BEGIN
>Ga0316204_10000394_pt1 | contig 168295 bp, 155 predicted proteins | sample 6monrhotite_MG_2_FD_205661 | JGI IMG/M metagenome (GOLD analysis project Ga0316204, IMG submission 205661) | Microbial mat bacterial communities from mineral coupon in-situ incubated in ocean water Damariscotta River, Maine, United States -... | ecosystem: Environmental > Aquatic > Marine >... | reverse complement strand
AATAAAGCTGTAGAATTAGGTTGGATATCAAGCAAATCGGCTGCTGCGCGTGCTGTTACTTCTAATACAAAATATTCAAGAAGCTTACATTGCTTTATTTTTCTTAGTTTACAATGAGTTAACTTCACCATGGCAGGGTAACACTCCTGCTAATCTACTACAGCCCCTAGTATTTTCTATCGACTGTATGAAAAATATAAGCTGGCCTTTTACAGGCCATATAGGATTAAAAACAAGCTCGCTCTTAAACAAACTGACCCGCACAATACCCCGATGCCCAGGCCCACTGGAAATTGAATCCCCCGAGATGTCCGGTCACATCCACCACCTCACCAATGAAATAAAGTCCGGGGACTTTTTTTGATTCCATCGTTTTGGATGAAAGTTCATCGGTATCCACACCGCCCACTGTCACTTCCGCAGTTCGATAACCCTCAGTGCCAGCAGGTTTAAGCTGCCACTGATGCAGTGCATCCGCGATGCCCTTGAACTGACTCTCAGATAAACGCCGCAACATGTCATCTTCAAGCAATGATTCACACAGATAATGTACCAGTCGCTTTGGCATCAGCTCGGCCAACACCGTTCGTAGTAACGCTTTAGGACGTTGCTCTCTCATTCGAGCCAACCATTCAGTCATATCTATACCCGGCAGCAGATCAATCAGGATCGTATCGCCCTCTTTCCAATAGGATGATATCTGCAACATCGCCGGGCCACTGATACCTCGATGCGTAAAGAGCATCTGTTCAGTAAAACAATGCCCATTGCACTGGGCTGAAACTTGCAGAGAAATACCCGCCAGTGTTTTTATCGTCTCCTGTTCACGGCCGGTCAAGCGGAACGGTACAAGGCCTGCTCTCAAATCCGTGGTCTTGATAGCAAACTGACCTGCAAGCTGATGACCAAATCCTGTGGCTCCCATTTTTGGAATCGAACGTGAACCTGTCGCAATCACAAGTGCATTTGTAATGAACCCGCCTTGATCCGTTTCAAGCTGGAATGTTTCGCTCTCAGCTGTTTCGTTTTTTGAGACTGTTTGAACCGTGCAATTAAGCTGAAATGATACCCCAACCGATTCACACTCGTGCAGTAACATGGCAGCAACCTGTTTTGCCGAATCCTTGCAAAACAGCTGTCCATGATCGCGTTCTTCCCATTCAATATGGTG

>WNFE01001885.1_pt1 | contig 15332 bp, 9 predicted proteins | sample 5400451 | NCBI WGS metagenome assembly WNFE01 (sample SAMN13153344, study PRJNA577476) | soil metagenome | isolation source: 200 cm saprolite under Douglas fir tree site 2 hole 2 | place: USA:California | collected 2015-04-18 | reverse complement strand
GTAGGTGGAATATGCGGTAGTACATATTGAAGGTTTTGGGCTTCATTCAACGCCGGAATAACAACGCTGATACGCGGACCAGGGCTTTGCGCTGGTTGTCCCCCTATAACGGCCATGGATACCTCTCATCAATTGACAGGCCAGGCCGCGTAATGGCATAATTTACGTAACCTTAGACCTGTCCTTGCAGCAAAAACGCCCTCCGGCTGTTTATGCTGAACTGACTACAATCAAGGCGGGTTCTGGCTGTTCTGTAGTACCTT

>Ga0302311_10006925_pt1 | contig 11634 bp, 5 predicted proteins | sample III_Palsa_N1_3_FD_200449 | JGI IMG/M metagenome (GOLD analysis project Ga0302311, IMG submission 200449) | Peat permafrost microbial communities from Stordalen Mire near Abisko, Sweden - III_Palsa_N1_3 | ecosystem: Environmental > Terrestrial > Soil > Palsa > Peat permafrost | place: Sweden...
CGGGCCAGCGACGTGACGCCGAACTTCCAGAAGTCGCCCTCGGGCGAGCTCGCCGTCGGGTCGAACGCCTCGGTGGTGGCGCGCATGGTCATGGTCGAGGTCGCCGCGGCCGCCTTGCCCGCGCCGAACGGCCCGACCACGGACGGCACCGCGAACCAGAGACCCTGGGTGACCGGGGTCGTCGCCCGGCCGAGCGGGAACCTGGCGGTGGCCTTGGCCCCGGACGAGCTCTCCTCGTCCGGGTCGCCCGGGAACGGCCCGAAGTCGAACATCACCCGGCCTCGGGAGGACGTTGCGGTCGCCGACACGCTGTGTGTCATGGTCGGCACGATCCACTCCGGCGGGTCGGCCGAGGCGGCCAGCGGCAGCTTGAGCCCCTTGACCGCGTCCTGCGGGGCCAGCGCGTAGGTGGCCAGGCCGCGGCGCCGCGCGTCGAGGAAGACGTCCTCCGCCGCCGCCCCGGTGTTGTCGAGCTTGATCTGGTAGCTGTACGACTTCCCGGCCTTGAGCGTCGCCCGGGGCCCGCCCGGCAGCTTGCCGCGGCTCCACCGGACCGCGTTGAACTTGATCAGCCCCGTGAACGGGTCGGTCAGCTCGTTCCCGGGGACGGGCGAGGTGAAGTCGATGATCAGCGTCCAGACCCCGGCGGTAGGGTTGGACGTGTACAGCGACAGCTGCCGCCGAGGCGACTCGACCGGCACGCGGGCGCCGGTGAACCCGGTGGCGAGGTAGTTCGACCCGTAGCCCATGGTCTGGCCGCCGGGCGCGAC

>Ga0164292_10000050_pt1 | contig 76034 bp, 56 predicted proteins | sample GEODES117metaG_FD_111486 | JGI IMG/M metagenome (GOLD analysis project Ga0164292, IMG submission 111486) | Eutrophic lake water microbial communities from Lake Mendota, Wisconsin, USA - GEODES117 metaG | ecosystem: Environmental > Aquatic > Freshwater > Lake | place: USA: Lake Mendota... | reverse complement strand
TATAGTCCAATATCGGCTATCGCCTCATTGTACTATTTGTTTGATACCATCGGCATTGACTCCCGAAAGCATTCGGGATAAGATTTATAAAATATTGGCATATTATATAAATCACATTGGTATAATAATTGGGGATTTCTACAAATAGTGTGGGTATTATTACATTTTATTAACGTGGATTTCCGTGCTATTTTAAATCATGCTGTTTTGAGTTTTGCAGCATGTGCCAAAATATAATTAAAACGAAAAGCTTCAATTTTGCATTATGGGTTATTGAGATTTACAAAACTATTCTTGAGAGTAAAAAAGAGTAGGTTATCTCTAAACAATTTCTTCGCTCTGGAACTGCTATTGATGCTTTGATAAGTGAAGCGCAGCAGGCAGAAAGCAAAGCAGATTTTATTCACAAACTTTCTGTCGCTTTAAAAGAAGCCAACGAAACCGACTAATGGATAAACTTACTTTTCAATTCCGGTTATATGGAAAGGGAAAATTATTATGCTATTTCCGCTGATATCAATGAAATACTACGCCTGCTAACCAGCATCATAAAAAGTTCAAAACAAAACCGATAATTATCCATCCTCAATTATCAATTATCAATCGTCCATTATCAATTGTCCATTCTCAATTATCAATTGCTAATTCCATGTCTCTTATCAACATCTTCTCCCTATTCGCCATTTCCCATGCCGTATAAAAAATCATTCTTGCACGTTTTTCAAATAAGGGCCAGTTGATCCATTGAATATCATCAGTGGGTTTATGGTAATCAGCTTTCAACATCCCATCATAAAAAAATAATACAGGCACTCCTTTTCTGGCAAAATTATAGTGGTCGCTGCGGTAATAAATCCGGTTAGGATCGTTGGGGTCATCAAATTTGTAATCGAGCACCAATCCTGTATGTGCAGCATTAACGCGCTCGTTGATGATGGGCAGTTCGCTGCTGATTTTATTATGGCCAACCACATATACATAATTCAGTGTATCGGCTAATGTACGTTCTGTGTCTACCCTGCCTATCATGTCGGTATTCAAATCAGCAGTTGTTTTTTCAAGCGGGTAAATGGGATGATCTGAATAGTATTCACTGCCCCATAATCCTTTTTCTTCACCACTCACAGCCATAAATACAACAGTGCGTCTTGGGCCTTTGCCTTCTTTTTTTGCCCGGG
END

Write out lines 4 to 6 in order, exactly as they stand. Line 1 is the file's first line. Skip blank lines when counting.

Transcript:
GTAGGTGGAATATGCGGTAGTACATATTGAAGGTTTTGGGCTTCATTCAACGCCGGAATAACAACGCTGATACGCGGACCAGGGCTTTGCGCTGGTTGTCCCCCTATAACGGCCATGGATACCTCTCATCAATTGACAGGCCAGGCCGCGTAATGGCATAATTTACGTAACCTTAGACCTGTCCTTGCAGCAAAAACGCCCTCCGGCTGTTTATGCTGAACTGACTACAATCAAGGCGGGTTCTGGCTGTTCTGTAGTACCTT

>Ga0302311_10006925_pt1 | contig 11634 bp, 5 predicted proteins | sample III_Palsa_N1_3_FD_200449 | JGI IMG/M metagenome (GOLD analysis project Ga0302311, IMG submission 200449) | Peat permafrost microbial communities from Stordalen Mire near Abisko, Sweden - III_Palsa_N1_3 | ecosystem: Environmental > Terrestrial > Soil > Palsa > Peat permafrost | place: Sweden...
CGGGCCAGCGACGTGACGCCGAACTTCCAGAAGTCGCCCTCGGGCGAGCTCGCCGTCGGGTCGAACGCCTCGGTGGTGGCGCGCATGGTCATGGTCGAGGTCGCCGCGGCCGCCTTGCCCGCGCCGAACGGCCCGACCACGGACGGCACCGCGAACCAGAGACCCTGGGTGACCGGGGTCGTCGCCCGGCCGAGCGGGAACCTGGCGGTGGCCTTGGCCCCGGACGAGCTCTCCTCGTCCGGGTCGCCCGGGAACGGCCCGAAGTCGAACATCACCCGGCCTCGGGAGGACGTTGCGGTCGCCGACACGCTGTGTGTCATGGTCGGCACGATCCACTCCGGCGGGTCGGCCGAGGCGGCCAGCGGCAGCTTGAGCCCCTTGACCGCGTCCTGCGGGGCCAGCGCGTAGGTGGCCAGGCCGCGGCGCCGCGCGTCGAGGAAGACGTCCTCCGCCGCCGCCCCGGTGTTGTCGAGCTTGATCTGGTAGCTGTACGACTTCCCGGCCTTGAGCGTCGCCCGGGGCCCGCCCGGCAGCTTGCCGCGGCTCCACCGGACCGCGTTGAACTTGATCAGCCCCGTGAACGGGTCGGTCAGCTCGTTCCCGGGGACGGGCGAGGTGAAGTCGATGATCAGCGTCCAGACCCCGGCGGTAGGGTTGGACGTGTACAGCGACAGCTGCCGCCGAGGCGACTCGACCGGCACGCGGGCGCCGGTGAACCCGGTGGCGAGGTAGTTCGACCCGTAGCCCATGGTCTGGCCGCCGGGCGCGAC